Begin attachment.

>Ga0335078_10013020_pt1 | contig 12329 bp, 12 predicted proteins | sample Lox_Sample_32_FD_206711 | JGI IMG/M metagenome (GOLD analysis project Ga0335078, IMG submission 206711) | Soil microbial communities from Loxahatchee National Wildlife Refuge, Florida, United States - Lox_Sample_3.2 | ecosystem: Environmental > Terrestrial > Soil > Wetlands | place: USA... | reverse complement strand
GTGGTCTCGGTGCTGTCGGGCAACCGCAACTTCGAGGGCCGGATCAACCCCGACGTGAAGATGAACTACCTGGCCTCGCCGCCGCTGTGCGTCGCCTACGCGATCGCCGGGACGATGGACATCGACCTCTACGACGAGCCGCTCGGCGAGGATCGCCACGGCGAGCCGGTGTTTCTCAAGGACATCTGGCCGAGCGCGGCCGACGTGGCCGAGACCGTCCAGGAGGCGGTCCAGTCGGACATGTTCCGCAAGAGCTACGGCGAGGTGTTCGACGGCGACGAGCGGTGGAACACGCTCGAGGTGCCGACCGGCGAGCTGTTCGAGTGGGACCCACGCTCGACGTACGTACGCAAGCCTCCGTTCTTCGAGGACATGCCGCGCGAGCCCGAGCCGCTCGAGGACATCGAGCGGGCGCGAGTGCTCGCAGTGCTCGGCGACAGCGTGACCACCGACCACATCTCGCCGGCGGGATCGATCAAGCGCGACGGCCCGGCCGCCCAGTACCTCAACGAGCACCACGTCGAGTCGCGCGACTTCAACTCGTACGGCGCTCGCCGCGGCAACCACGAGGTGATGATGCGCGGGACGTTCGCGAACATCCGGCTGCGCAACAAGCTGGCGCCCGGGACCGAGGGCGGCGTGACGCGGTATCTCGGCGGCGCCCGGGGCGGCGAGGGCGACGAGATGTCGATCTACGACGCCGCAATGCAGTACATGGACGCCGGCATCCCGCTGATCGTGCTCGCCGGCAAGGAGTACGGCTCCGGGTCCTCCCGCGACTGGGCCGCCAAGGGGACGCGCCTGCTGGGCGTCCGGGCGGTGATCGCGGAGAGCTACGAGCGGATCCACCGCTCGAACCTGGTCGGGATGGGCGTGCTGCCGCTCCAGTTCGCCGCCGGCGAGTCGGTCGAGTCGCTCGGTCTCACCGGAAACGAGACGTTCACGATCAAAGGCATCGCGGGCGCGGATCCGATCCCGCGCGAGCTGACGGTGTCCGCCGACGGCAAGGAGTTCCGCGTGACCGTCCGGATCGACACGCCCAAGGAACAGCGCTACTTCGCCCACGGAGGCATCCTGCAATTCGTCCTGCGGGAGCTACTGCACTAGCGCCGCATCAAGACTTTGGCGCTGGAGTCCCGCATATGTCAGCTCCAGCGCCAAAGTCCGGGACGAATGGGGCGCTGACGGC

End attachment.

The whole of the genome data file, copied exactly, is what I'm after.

>Ga0335078_10013020_pt1 | contig 12329 bp, 12 predicted proteins | sample Lox_Sample_32_FD_206711 | JGI IMG/M metagenome (GOLD analysis project Ga0335078, IMG submission 206711) | Soil microbial communities from Loxahatchee National Wildlife Refuge, Florida, United States - Lox_Sample_3.2 | ecosystem: Environmental > Terrestrial > Soil > Wetlands | place: USA... | reverse complement strand
GTGGTCTCGGTGCTGTCGGGCAACCGCAACTTCGAGGGCCGGATCAACCCCGACGTGAAGATGAACTACCTGGCCTCGCCGCCGCTGTGCGTCGCCTACGCGATCGCCGGGACGATGGACATCGACCTCTACGACGAGCCGCTCGGCGAGGATCGCCACGGCGAGCCGGTGTTTCTCAAGGACATCTGGCCGAGCGCGGCCGACGTGGCCGAGACCGTCCAGGAGGCGGTCCAGTCGGACATGTTCCGCAAGAGCTACGGCGAGGTGTTCGACGGCGACGAGCGGTGGAACACGCTCGAGGTGCCGACCGGCGAGCTGTTCGAGTGGGACCCACGCTCGACGTACGTACGCAAGCCTCCGTTCTTCGAGGACATGCCGCGCGAGCCCGAGCCGCTCGAGGACATCGAGCGGGCGCGAGTGCTCGCAGTGCTCGGCGACAGCGTGACCACCGACCACATCTCGCCGGCGGGATCGATCAAGCGCGACGGCCCGGCCGCCCAGTACCTCAACGAGCACCACGTCGAGTCGCGCGACTTCAACTCGTACGGCGCTCGCCGCGGCAACCACGAGGTGATGATGCGCGGGACGTTCGCGAACATCCGGCTGCGCAACAAGCTGGCGCCCGGGACCGAGGGCGGCGTGACGCGGTATCTCGGCGGCGCCCGGGGCGGCGAGGGCGACGAGATGTCGATCTACGACGCCGCAATGCAGTACATGGACGCCGGCATCCCGCTGATCGTGCTCGCCGGCAAGGAGTACGGCTCCGGGTCCTCCCGCGACTGGGCCGCCAAGGGGACGCGCCTGCTGGGCGTCCGGGCGGTGATCGCGGAGAGCTACGAGCGGATCCACCGCTCGAACCTGGTCGGGATGGGCGTGCTGCCGCTCCAGTTCGCCGCCGGCGAGTCGGTCGAGTCGCTCGGTCTCACCGGAAACGAGACGTTCACGATCAAAGGCATCGCGGGCGCGGATCCGATCCCGCGCGAGCTGACGGTGTCCGCCGACGGCAAGGAGTTCCGCGTGACCGTCCGGATCGACACGCCCAAGGAACAGCGCTACTTCGCCCACGGAGGCATCCTGCAATTCGTCCTGCGGGAGCTACTGCACTAGCGCCGCATCAAGACTTTGGCGCTGGAGTCCCGCATATGTCAGCTCCAGCGCCAAAGTCCGGGACGAATGGGGCGCTGACGGC